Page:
It’s all got a little tennis obsessed in the papers for women’s sport this week. Not that we’re complaining, any coverage if good coverage in our eyes.
The Sunday Mirror
With a break in the women’s football season the Sunday Mirror is pretty much forgotten women play sport. There’s one tiny mention of Caroline Wozniacki denying that her relationship with Rory McIlroy is affecting her play(possibly because they’re both adults and professional athletes) and that’s your lot.
The Mail on Sunday
More tennis for you in the Mail on Sunday with two small articles slotted around features of Murray and Federer. Elena Baltacha, the British no.6 has had a boost at the Aegon Nottingham Challenge heading into the final against Slovenia Tadeja Majeric only days after recieving her Wimbledon wildcard whilst Donna Vekic,the 16 year old ‘new Sharapova’ would like British fans to get behind her as she trains here, lives here and has a British coach despite insisting she’s 100% Croatian. In other news the issue of a lack of sponsorship in rowing is causing a lot of athletes to doubt their path to Rio 2016, including Heather Glover, who despite TV and media appearances is yet to win any personal sponsorship. its not looking good for Britain’s rowing team, which seems a waste after the medal haul on the lake at London 2012.
Finally some bad news for women in sport as Jamaica’s twice Olympic and World champion 200m sprinter Veronica Campbell-Brown has tested positive for a banned substance. a banned substance that’s used to mask other banned substances no less. Campbell-Brown’s future now doesn’t look bright with a two year ban on the horizon, but it could also have a less bright impact on the track (and field) as other high profile athletes will now undoubtedly be under observation. If Bolt tests positive I think I will loose all faith in the world of sport forever.
Did you know Veronica Campbell-Brown is the most decorated female athlete in Jamaican history? Or at least she was until her sample showed up a banned substance the other day. The Observer is all over this fall from grace, however also features a good news athletics story with a story on Hannah England, the 1500m world silver medallist on her come back after a disastrous London 2012. Just to add she had a disastrous London 2012 thanks to blood poisoning picked up after having her achilles shredded by an opponent’s spike at a race 2 months before the games.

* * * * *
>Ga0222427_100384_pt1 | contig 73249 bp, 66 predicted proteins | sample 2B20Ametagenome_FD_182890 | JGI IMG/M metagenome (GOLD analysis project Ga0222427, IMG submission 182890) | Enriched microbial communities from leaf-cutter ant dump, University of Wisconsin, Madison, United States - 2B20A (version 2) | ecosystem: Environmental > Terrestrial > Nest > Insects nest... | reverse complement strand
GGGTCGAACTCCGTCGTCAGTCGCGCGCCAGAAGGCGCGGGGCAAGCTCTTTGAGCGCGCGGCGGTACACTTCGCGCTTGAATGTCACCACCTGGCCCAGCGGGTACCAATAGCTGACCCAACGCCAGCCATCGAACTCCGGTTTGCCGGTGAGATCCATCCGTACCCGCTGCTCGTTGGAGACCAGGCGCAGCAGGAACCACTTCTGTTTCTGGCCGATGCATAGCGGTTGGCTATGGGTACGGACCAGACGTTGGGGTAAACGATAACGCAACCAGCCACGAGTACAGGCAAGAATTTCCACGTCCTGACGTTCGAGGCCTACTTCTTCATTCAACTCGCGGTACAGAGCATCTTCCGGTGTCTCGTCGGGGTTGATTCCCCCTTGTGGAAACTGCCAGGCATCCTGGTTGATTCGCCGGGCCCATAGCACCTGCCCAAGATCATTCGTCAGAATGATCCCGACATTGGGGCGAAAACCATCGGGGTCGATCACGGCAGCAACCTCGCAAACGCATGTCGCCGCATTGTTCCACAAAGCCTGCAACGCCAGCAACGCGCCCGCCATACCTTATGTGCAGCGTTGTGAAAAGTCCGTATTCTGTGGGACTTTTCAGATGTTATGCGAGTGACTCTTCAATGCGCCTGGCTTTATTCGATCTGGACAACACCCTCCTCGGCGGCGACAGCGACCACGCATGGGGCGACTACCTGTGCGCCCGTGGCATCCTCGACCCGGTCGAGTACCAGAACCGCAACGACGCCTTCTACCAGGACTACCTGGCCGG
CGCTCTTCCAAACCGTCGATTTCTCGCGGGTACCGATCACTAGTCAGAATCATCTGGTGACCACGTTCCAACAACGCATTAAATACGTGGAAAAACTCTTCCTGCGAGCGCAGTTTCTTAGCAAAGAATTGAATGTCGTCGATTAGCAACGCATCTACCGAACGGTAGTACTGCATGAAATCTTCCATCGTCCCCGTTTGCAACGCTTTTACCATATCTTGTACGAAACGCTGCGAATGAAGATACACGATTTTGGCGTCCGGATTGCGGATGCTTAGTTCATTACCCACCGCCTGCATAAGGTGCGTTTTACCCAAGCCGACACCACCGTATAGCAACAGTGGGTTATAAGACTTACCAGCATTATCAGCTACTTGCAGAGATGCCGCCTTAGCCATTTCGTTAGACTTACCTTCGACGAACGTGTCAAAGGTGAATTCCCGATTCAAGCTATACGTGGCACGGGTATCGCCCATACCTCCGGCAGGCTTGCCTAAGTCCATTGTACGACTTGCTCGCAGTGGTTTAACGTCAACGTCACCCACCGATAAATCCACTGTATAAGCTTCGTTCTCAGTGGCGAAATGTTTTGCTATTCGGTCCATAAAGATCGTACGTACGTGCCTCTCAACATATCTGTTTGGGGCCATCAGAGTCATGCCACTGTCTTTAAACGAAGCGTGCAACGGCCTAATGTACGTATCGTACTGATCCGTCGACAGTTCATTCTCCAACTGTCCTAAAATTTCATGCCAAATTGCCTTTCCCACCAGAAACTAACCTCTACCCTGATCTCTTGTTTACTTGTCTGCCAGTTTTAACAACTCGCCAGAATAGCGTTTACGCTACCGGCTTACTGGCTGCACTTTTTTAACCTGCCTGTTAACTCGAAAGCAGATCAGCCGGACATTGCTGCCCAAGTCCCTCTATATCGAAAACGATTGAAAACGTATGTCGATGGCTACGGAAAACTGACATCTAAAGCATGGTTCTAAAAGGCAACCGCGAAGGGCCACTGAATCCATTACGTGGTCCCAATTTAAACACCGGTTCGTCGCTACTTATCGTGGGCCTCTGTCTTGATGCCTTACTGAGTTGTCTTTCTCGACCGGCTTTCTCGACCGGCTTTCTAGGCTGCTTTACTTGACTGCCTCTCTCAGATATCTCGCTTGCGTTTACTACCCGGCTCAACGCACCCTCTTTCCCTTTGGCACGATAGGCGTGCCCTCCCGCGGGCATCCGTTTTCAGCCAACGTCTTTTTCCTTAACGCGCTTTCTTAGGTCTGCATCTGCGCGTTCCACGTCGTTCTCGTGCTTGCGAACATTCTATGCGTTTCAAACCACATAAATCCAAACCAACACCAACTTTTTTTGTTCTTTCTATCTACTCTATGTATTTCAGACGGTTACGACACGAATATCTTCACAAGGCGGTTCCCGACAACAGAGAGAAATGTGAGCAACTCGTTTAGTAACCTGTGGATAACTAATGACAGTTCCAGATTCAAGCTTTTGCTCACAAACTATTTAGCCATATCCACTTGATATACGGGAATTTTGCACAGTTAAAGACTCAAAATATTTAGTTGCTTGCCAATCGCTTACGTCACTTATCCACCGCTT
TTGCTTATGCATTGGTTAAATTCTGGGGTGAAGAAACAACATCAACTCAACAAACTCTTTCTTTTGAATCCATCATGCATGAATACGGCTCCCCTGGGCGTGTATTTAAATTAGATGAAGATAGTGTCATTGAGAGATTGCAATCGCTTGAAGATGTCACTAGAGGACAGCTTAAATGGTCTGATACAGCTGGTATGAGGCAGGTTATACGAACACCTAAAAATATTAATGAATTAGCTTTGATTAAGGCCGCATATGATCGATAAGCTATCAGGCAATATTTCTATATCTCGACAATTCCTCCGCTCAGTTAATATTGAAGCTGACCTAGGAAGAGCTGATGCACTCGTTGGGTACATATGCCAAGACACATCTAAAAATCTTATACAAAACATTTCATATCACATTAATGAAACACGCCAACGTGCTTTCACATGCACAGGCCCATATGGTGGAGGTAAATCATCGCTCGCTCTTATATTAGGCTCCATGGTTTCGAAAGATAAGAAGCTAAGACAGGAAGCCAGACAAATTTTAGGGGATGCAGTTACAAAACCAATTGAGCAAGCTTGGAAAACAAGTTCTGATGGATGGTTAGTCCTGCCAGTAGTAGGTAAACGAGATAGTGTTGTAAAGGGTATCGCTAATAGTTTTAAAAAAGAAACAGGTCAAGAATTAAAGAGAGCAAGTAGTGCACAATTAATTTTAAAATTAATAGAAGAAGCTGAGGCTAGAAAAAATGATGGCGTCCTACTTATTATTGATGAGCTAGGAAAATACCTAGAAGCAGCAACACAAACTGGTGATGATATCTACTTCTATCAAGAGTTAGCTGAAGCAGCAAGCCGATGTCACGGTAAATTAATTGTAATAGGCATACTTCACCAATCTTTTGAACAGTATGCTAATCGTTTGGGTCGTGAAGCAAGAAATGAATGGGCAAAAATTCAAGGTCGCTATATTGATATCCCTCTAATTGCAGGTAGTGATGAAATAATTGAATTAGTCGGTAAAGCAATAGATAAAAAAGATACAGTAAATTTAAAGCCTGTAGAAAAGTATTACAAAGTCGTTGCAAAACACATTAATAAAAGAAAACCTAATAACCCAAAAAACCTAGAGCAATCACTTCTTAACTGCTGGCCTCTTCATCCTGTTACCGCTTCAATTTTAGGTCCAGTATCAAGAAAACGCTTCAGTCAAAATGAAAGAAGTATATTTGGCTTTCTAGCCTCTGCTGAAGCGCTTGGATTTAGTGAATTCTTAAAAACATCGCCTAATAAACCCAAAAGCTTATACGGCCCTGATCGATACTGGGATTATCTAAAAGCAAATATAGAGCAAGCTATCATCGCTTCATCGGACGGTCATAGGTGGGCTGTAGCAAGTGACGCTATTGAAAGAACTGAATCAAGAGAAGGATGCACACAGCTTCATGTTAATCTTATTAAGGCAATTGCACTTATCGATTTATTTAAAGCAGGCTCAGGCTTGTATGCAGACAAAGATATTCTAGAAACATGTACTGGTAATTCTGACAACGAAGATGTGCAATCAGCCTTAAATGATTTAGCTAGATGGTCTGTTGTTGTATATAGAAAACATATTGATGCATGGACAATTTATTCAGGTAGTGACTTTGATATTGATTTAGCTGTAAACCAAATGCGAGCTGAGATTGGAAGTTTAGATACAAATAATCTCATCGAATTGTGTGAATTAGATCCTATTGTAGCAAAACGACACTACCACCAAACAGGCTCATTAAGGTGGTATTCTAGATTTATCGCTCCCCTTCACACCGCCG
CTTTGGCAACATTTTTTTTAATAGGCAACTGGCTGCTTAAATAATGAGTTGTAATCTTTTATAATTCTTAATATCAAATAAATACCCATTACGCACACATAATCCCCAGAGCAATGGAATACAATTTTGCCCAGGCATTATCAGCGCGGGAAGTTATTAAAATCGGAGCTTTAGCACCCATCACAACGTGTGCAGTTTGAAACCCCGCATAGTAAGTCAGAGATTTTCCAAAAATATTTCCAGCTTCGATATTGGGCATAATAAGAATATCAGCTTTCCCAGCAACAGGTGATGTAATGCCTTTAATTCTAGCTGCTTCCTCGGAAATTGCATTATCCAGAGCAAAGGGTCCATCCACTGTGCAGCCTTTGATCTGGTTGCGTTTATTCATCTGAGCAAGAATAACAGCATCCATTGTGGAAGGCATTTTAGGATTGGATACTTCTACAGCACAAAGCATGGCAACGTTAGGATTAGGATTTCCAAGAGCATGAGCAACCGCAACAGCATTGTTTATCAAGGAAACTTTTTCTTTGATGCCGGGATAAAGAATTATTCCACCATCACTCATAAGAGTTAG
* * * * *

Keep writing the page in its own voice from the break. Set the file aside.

Also WOMEN’S FOOTBALL KLAXON: 100 words on the 3-0 win for Germany against Scotland in the Women’s International Challenge Match .
Finally on the back page is a feature on the Williams sisters, their rise to the top of their game and their ‘Ghetto Cinderella’ roots. There’s a documentary out in the two weeks over Wimbledon about the sisters.
The Sunday Times
The ST gets into the swing of all things tennis with an article on Donna Vekic (the new Sharapova – worrying that at 26 Sharapova is the old Sharapova) and Pat Cash debating the Wimbledon prize money. He has a clear point, when all other sports don’t have women running, jumping, swimming, rowing etc less distance than their male counterparts, why do female tennis players play less games? Women’s football and rugby matches last the same length of time as the men’s game yet women tennis players only have to knock up the best of three sets at Grand Slams. I’m all for prize money equality, but game equality is necessary also. Something for later debate me thinks.
There’s another drugs horror in athletics courtesy of the Russians with special focus on 800m indoor Euro champion Yevgeniya Zinurova who failed a drugs test shortly after her victory along with a report on Campbell-Brown’s fall from grace. In good news though there’s a feature on Helen Glover and her new partner Polly Swann as they hit the lake without Heather Stanning, Glover’s gold medal partner, for the World Cup Regatta over on Eton Dorney as well as a piece on Lizzie Armitstead and her cycling comeback assault in Glasgow next weekend.
Finally, a report on all-female sailing crews. Whilst all female crews have sailed in the Volvo round the world race before, none have been as high profile, well sponsored and well supported as the new SCA team. Over the next 16 months SCA, a Swedish global hygine company, will take the 11 best female sailors from around the globe and make them into a competitive crew for the most extreme race in the sporting calendar. Success in this could easily change the face of female sailing forever, we’ll keep you posted.
The Sunday Telegraph
In a shock change of approach the STel has reported on women’s sport, bringing the news of Campbell-Brown’s positive drug test, but not really much else.